Murphy was performing from childhood, and the amateur footage of her acting as a tween shows her ability to naturally exist in front of a camera. She quickly moved from television pilots to television shows like Sister Sister, to her star-making role in 1995’s Clueless. That movie’s director Amy Heckerling, one of the many prominent Hollywood people whose presence gives the film gravitas, remembers that Murphy seemed to actually embody the sincere awkwardness of Tai, the outsider of Clueless, while other aspirants seemed to be trying too hard.
We hear about Murphy’s dedication to her craft, and how she delivered the iconic line “You’re a virgin who can’t drive” with a memorable attitude. Her acting opposite Angelina Jolie in 1999’s Girl, Interrupted made many take notice of her.
One of the major points that emerges is that, as Murphy came up in the industry, the limited beauty standards of aughts Hollywood made it difficult for her to find a lane. Her talent wasn’t in question, and the film highlights it. The director of 2001’s Don’t Say a Word recalls how Murphy effortlessly segued from her screen test to an actual scene with Michael Douglas, seamlessly recalibrating her performance from less dramatic to more intense to fit in with the film’s rhythms.
But she was told by an agent that she was “huggable but not fuckable” and was deeply affected by these kinds of comments. Costar Kathy Najimy recalls how she remade herself, losing weight and dyeing her hair blonde. Her management was trying to slot her as a leading lady, and she played opposite Eminem in 2002’s 8 Mile before vying for rom-com relatability with Ashton Kutcher in 2003’s Just Married.
Part of what’s uncomfortable about watching this film is that Murphy seemed to be a private person. While she dated both Eminem and Kutcher, there’s an unwillingness to play the celebrity game that comes off even in the very brief snippets we get of her. The Maxim covers and quotes from her interviews, where she replies to rumors of eating disorders, paint a startling portrait of vulnerability.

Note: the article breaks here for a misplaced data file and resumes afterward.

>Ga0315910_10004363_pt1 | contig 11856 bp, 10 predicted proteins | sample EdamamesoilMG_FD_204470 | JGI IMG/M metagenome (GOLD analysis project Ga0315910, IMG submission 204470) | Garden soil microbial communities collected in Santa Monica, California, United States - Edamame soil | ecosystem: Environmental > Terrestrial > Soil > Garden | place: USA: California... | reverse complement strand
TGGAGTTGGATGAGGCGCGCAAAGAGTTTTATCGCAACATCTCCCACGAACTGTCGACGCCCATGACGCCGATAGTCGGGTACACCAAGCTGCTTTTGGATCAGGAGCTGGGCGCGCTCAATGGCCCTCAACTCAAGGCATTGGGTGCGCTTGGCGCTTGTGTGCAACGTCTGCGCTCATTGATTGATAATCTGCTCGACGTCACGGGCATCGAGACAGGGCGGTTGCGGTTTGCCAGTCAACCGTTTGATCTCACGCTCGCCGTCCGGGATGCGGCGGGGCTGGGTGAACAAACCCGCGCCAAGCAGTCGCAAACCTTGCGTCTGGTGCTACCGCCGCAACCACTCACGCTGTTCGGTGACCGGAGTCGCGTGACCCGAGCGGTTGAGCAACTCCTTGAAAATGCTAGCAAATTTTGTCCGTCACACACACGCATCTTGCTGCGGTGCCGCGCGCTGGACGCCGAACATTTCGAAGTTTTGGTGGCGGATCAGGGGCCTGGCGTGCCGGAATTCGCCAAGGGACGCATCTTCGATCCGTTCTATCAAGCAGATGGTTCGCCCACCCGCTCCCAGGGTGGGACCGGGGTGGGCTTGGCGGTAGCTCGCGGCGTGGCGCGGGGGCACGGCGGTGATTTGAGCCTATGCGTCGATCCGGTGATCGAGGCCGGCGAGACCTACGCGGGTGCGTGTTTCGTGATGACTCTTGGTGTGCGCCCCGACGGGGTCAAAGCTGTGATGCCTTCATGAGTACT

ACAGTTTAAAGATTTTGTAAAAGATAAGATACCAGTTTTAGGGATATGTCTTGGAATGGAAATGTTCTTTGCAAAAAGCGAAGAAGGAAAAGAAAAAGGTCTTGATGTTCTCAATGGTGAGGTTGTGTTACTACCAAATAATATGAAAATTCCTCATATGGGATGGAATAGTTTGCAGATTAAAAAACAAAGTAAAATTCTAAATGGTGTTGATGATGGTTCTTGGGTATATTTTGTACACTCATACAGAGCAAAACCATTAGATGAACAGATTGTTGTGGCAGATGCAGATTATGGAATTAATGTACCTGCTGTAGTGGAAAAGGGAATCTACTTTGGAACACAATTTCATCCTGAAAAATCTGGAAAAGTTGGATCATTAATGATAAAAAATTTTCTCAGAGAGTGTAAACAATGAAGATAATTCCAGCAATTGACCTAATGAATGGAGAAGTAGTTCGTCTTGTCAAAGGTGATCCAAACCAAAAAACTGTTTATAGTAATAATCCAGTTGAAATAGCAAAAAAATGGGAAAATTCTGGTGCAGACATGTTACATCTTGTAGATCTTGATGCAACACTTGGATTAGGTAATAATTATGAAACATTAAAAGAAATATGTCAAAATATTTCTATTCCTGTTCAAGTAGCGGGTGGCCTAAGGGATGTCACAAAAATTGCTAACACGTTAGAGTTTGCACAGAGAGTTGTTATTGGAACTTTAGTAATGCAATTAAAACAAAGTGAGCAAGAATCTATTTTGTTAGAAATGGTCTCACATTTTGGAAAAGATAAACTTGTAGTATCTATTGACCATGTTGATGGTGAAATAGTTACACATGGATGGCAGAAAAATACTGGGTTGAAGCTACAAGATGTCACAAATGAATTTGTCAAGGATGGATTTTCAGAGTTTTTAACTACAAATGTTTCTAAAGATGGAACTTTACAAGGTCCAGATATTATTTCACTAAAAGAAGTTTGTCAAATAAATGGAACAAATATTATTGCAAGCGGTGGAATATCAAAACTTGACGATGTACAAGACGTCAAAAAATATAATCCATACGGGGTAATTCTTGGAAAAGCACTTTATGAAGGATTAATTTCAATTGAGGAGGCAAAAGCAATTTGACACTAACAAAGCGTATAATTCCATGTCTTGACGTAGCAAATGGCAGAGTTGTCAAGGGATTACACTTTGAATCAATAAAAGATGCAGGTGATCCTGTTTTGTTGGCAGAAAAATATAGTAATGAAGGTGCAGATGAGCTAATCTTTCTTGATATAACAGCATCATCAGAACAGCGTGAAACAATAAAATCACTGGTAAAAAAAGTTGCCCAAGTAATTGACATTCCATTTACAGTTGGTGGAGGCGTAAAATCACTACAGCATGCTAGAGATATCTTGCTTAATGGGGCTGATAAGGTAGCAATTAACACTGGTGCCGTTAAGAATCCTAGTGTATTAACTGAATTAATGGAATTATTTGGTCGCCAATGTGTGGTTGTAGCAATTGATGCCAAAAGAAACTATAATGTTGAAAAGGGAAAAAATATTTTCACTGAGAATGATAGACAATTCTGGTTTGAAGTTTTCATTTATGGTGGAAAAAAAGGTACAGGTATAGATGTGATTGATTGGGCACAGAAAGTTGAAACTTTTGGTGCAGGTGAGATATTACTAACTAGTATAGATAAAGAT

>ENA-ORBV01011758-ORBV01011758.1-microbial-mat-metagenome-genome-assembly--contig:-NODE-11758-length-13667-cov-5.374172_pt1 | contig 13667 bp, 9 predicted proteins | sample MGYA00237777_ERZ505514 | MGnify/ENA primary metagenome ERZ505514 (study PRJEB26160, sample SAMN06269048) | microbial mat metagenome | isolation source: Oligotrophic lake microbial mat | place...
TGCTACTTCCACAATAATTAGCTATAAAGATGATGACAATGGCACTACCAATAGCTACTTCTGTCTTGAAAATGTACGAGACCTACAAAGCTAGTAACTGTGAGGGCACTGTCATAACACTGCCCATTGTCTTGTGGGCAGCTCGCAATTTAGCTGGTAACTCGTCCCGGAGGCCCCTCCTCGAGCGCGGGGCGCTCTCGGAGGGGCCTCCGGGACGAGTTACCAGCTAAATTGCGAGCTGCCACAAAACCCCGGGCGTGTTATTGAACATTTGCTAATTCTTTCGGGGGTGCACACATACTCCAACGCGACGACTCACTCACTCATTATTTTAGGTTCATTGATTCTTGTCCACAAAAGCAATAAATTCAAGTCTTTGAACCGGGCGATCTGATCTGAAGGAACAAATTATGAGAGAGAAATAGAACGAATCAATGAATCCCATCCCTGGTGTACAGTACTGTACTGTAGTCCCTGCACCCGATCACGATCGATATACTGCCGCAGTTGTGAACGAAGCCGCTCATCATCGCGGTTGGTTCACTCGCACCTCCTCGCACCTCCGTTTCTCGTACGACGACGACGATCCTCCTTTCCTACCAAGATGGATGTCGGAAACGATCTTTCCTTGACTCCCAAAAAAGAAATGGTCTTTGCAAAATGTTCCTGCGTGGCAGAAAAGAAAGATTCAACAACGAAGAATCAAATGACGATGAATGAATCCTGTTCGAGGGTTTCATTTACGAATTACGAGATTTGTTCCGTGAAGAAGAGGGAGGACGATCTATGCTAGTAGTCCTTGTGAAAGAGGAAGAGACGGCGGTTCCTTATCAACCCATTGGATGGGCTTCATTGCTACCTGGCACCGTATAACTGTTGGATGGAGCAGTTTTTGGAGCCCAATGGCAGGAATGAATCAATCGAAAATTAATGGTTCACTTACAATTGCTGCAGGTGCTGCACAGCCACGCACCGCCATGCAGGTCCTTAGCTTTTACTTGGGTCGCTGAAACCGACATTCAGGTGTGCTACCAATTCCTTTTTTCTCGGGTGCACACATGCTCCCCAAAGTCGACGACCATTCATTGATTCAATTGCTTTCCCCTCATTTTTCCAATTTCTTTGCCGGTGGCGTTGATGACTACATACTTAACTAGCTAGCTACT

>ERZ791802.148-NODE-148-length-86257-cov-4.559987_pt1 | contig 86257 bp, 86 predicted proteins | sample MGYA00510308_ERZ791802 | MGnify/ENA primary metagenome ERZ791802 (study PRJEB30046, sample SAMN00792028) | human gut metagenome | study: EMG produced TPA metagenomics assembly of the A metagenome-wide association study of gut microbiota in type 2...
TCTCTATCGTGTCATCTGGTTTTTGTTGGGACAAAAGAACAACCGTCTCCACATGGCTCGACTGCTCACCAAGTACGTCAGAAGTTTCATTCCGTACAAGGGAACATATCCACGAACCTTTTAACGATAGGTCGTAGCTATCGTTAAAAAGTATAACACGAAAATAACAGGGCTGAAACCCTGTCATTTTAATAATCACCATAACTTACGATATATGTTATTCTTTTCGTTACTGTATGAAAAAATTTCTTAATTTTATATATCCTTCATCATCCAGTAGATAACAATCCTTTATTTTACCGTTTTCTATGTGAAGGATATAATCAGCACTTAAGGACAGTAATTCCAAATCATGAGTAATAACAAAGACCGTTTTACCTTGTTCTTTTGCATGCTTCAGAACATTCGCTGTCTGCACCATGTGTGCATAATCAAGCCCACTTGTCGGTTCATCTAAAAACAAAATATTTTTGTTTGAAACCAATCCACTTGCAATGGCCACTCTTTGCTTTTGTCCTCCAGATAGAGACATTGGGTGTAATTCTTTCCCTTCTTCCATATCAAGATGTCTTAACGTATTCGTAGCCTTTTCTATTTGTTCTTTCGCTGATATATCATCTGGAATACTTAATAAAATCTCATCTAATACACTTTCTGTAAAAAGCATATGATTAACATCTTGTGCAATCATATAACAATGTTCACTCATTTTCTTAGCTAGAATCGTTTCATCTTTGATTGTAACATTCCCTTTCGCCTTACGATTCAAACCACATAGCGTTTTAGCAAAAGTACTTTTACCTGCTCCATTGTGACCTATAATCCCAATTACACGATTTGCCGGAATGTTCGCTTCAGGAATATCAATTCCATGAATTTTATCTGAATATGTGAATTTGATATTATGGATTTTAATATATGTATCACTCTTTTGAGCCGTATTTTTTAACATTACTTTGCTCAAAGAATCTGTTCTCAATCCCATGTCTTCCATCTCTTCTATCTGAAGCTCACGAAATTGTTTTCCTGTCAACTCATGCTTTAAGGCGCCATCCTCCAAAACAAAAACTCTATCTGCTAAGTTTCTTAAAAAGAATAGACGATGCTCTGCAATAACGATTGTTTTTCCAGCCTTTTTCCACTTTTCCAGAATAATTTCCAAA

Yet even in her lifetime, it’s not as if she were the kind of star who turned her life into fodder for the tabloids or gave endless interviews. And the film suffers from not having more of her perspective in it.
Instead, in indulging the public’s desire to know, the film tramples over her to focus on the husband who has been pointed to as the Svengali behind her demise: a shady, unemployed British screenwriter named Simon Monjack.
Their 2007 marriage is, per the film, the start of her downfall. The film highlights theories from People magazine, and reporters from Radar Online are trotted out to speculate about Murphy and Monjack’s relationship with “it was widely believed,” “we all thought,” etc. In this way, the film is able to have its cake and eat it too: both speculating about uncomfortable things while avoiding getting its hands too dirty.
The documentary convincingly paints Monjack as a predator and con artist with a history of fabulism, unpaid debts, and a tendency to attach himself to women. There is evidence that he encouraged her to lose weight and to get plastic surgery. Some images he took of her at night, one of them featuring her in a muzzle, are eerie and haunting. The director of one of her last films recalls how she seemed worse, and less professional, when he was around.